It sure does. I think you can include Nightcode in the project? Might be nice for people who just want to check Clojure out. No need to install anything for the RDD.


About lein and boot being ”Other build tools somewhat similar to clj/deps.edn but more geared towards bigger projects”. deps.edn is not a build tool, right? I think I have read someone at Cognitect stressing that point even.

eccentric J08:08:42

I was thinking about that one too. It deserves mentioning but I think it should go into the FAQs... I had another idea for a project that it might be better suited for. Imagine a survey you fill out that pairs you with your ideal Clojure learning experience. If you don’t like books, don’t want to configure editors, then Nightcode is perfect!


That sounds like a cool project idea, maybe I could annoy the meetup guys into working on it.


maybe! Gotta sell them on the idea first though.


Maria definitely has a place in this, it's tailor-designed for beginners and you don't have to install anything to jump in and get started


oops, just realised it's already in the above spreadsheet

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The reason I suggested the "start REPL, connect editor to REPL" approach for all editors is that it is "baby steps". Nearly all Clojure intros start with a bare REPL and expect beginners to type into it. So the only difference here is to start the REPL in such a way that they can connect an editor to it and then see how they can switch from typing-into-REPL (per most tutorials they'll encounter, and the guides!) to evaling-from-editor without having to deal with a whole new way of getting an editor started inside the editor.


@U0ETXRFEW Re: Nightcode -- the whole point of this guide is to encourage folks to try out Clojure in the editor they already use -- which is why VS Code was one of the first listed.


Yeah, maybe Nightcode doesn't fit neatly into this guide. To me Nightcode just seems like such an excellent approach to the task of removing barriers to entry.


Regarding the REPL prompt. I think it makes sense to introduce it with the simplest command line possible, clj, no aliases, no nothing. Then continue with that another way of getting to a REPL prompt is to open a Clojure project in your favorite editor, and jack in. Then introduce that the same editor gives you access to the REPL inside the files themselves. (Maybe even mention that some people only use the prompt occasionally, staying inside the files for most explorations. But that might be occurring to me because it happens to be my personal preference for using the REPL)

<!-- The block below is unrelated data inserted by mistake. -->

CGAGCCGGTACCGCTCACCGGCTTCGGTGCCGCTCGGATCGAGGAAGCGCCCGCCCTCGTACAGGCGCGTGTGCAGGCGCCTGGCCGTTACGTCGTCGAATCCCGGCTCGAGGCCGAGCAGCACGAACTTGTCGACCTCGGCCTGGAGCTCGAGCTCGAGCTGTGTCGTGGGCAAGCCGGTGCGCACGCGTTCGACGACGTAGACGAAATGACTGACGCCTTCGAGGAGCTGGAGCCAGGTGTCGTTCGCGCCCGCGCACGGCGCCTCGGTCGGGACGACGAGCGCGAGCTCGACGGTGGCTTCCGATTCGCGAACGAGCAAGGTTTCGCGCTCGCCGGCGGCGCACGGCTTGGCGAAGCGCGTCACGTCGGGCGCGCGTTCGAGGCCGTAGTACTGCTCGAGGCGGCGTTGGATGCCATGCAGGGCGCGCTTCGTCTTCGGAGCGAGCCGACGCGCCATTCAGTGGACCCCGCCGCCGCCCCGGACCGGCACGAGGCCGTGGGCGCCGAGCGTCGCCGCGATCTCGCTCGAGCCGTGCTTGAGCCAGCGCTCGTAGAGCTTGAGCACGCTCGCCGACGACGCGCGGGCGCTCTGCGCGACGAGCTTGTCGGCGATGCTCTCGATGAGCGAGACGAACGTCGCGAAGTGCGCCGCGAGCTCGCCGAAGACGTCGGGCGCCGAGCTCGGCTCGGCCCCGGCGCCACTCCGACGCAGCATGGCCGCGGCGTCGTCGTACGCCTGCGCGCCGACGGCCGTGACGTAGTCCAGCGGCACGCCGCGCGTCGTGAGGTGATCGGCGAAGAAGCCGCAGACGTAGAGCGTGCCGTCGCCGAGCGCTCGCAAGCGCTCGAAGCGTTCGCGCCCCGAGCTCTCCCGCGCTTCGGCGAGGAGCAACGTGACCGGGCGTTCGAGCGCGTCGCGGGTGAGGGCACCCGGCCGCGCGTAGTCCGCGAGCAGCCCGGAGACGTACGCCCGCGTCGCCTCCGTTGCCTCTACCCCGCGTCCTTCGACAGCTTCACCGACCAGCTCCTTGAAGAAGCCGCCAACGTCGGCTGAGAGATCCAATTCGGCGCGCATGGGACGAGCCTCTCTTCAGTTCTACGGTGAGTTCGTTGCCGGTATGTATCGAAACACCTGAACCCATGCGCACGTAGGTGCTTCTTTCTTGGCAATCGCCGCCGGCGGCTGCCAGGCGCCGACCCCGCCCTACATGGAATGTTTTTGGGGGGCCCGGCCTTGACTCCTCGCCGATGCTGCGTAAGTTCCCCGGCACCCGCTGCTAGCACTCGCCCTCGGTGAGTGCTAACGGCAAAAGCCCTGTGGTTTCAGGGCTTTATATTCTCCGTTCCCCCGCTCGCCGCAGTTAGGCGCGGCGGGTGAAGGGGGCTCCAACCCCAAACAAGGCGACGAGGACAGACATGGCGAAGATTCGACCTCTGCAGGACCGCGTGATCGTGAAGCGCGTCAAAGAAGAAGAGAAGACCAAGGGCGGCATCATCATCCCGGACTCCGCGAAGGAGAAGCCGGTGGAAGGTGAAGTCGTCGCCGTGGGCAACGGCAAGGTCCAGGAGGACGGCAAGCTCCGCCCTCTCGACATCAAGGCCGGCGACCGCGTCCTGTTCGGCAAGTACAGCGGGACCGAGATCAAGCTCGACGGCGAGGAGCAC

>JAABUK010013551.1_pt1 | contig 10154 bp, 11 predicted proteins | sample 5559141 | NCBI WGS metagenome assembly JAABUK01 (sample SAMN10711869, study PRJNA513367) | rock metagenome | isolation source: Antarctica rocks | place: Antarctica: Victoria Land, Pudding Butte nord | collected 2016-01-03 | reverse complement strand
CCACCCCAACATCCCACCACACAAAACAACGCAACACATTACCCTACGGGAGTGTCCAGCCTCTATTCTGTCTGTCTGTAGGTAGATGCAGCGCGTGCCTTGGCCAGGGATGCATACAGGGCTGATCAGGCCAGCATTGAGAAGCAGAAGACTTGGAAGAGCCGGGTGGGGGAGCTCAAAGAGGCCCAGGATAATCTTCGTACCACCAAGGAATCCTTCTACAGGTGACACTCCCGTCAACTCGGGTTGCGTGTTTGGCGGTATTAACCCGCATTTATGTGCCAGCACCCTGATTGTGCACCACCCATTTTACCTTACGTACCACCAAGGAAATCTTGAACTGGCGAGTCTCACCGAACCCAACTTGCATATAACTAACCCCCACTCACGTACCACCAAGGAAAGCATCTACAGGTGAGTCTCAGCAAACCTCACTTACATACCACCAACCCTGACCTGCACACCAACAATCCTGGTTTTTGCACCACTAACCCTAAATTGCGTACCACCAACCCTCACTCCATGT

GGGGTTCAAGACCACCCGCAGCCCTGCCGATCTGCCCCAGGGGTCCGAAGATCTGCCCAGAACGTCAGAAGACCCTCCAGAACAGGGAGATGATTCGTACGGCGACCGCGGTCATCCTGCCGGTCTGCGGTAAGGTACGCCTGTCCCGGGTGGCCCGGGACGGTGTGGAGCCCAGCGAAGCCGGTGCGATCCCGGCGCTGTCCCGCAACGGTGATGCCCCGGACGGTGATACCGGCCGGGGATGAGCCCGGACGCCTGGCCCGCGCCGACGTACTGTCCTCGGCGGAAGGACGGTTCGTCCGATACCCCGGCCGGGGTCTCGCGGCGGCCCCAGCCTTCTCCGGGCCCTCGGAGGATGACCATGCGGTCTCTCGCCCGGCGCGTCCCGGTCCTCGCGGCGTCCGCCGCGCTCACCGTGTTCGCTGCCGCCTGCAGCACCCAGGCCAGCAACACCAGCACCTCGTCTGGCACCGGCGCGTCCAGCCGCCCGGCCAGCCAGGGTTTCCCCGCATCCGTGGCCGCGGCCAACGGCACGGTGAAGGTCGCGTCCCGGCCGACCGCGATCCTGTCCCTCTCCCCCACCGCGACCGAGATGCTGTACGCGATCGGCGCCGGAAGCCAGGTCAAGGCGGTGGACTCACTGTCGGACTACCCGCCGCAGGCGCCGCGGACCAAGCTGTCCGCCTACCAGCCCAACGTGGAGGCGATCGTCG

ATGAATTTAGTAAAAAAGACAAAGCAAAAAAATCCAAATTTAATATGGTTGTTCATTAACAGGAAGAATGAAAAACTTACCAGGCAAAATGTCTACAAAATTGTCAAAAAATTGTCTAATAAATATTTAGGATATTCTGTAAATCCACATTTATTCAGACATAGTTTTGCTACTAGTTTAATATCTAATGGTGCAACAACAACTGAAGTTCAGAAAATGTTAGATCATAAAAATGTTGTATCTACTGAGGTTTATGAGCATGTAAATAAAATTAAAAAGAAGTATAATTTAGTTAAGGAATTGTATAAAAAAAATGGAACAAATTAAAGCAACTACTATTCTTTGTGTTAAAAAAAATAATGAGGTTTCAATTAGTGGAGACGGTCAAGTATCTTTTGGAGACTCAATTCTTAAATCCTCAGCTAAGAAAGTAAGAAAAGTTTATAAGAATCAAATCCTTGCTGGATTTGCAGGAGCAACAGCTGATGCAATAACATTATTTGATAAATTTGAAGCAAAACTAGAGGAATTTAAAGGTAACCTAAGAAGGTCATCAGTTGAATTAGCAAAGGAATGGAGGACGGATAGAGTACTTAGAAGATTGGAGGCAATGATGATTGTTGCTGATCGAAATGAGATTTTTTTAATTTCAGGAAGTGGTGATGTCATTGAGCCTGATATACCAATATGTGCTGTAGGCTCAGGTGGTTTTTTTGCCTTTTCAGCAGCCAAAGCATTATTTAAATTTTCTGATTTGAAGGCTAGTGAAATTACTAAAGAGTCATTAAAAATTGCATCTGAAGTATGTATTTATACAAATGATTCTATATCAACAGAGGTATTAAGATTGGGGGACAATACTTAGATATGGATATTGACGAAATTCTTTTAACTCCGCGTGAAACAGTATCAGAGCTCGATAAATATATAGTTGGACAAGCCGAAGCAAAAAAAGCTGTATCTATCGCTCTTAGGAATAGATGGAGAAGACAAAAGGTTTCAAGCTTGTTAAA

@U0ETXRFEW I know this is a (very) long thread but I wanted to check you've read all the initial discussion around this?


This all came about because of a blog post by a guy who tried Clojure but dismissed it because he didn't get up and running with his existing editor enhanced with some bare minimum necessary add-ons and a good RDD workflow. So the point of this guide is to provide a very simple, straightforward path to a good RDD workflow with whatever your current editor is.


It's not meant to be a full guide to any specific editor.


Each editor-specific section should be simple, offering a single, basic approach for folks completely new to Clojure to get that editor -- that we assume they already use -- up to speed in the minimum number of steps.


Each section can then point off to deeper documentation about the editor, Clojure integration, and stuff like integration with lein/`boot`/jacking-in and so on.


But the baseline is: get CLI/`deps.edn` installed. Learn how to start a REPL (with clj) that you can type into and that your existing editor can connect to. That's it. The quickest, simplest path to RDD.


The guide should not overwhelm users with options -- they can deep dive later into any particular editor. The guide benefits from having all editor sections follow roughly the same path so that readers can see that they're not locked into any particular editor based on the choices they make about how to start REPLs etc: the same simple approach works for all editors.


The only real difference is whether to start nREPL from the command line or also start a socket REPL (for Chlorine).


I've read the thread. And I have also started to listen to the podcast episode to gain more context. Will finish listening to that tonight. I think I am pointing at a very straight path to getting started, and I am totally aware that it is not about a specific editor. Also agree about not overwhelming with options.


Right, so now I have listened to the full episode. Very good stuff, all of it. Because they used Calva I learnt tons from listening to it. And I do wish I could do more about the Parinfer situation (that was a painful part to listen to). Anyway my takeaways are that I am glad I had colleagues introducing me to Clojure, that people need to quickly find the structural editing help, and that the Clojure coding workflow needs to be highlighted much more. I think the guide being developed here will do wonders, and I will think really hard about how Calva can be adapted to help in these first steps.

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@U04V70XH6 but what If you've never used any editor before (as in absolute beginner?) The closest way to "not learn an IDE at the same time as learning the language" would be an app that has all that stuff all included.


but if that's not the scope of the idea, I guess it's fine.


@UGFL22X0Q complete beginners need a different guide, I agree. This guide is for programmers who want to try clojure -- to get them into an RDD workflow with their existing editor because that's the past that is so very different with clojure.


I think night code is a good place for complete beginners to start


Yeah, totally agree then, wasn't sure of the demographic.